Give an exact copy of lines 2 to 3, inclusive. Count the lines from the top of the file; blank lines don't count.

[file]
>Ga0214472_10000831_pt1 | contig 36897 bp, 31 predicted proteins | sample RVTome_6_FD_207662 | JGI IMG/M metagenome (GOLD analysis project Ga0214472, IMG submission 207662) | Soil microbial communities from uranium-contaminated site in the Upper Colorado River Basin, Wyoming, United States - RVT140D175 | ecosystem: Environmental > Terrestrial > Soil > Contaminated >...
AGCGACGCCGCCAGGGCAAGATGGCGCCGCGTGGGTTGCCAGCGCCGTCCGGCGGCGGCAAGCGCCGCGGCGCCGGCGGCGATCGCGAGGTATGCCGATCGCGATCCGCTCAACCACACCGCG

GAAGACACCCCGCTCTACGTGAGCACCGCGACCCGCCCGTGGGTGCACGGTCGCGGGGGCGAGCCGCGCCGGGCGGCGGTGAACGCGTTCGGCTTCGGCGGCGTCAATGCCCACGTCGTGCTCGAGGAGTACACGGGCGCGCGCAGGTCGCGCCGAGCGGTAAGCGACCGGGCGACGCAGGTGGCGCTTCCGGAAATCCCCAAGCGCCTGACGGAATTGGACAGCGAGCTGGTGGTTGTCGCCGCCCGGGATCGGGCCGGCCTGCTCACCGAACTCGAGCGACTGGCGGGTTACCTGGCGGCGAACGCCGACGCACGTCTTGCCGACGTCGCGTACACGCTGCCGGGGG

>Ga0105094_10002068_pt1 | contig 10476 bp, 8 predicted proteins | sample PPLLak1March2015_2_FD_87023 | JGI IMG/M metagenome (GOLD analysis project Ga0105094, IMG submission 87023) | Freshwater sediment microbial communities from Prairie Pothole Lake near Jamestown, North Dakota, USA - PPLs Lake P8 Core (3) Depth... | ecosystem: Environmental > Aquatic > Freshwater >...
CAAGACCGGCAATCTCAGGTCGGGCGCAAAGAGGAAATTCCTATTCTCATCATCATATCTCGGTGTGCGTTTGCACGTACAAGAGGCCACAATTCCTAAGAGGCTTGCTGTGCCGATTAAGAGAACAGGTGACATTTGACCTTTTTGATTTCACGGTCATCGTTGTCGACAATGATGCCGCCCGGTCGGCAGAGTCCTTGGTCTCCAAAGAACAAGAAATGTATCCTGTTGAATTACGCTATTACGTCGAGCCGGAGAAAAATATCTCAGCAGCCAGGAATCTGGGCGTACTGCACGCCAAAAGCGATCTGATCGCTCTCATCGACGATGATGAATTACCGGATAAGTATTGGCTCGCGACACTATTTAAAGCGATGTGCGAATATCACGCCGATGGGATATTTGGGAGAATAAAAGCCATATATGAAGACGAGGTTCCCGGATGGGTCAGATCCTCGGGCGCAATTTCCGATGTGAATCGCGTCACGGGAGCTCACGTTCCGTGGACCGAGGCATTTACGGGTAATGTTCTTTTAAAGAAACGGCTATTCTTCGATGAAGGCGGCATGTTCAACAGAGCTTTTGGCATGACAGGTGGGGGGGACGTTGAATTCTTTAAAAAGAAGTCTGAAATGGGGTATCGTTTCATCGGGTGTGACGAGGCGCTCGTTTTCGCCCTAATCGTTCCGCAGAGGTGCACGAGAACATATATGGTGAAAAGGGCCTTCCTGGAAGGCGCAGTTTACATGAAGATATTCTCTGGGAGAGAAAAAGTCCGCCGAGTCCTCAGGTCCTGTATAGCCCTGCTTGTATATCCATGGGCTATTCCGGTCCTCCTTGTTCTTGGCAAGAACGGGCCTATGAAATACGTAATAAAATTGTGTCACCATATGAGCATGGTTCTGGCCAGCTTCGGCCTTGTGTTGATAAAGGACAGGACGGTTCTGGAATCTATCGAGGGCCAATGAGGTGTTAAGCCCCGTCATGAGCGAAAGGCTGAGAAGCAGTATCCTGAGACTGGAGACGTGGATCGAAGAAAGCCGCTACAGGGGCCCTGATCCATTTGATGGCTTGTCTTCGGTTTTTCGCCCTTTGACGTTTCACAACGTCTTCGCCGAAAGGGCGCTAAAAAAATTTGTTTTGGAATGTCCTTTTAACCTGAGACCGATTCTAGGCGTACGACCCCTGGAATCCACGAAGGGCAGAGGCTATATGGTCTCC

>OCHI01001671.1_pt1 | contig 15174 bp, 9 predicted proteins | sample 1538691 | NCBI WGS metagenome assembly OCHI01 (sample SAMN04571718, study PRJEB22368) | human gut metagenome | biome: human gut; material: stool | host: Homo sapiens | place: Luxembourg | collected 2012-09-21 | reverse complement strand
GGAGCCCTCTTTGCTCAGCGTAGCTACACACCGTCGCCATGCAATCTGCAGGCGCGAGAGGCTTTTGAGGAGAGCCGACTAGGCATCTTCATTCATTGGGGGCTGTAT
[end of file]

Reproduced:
AGCGACGCCGCCAGGGCAAGATGGCGCCGCGTGGGTTGCCAGCGCCGTCCGGCGGCGGCAAGCGCCGCGGCGCCGGCGGCGATCGCGAGGTATGCCGATCGCGATCCGCTCAACCACACCGCG

GAAGACACCCCGCTCTACGTGAGCACCGCGACCCGCCCGTGGGTGCACGGTCGCGGGGGCGAGCCGCGCCGGGCGGCGGTGAACGCGTTCGGCTTCGGCGGCGTCAATGCCCACGTCGTGCTCGAGGAGTACACGGGCGCGCGCAGGTCGCGCCGAGCGGTAAGCGACCGGGCGACGCAGGTGGCGCTTCCGGAAATCCCCAAGCGCCTGACGGAATTGGACAGCGAGCTGGTGGTTGTCGCCGCCCGGGATCGGGCCGGCCTGCTCACCGAACTCGAGCGACTGGCGGGTTACCTGGCGGCGAACGCCGACGCACGTCTTGCCGACGTCGCGTACACGCTGCCGGGGG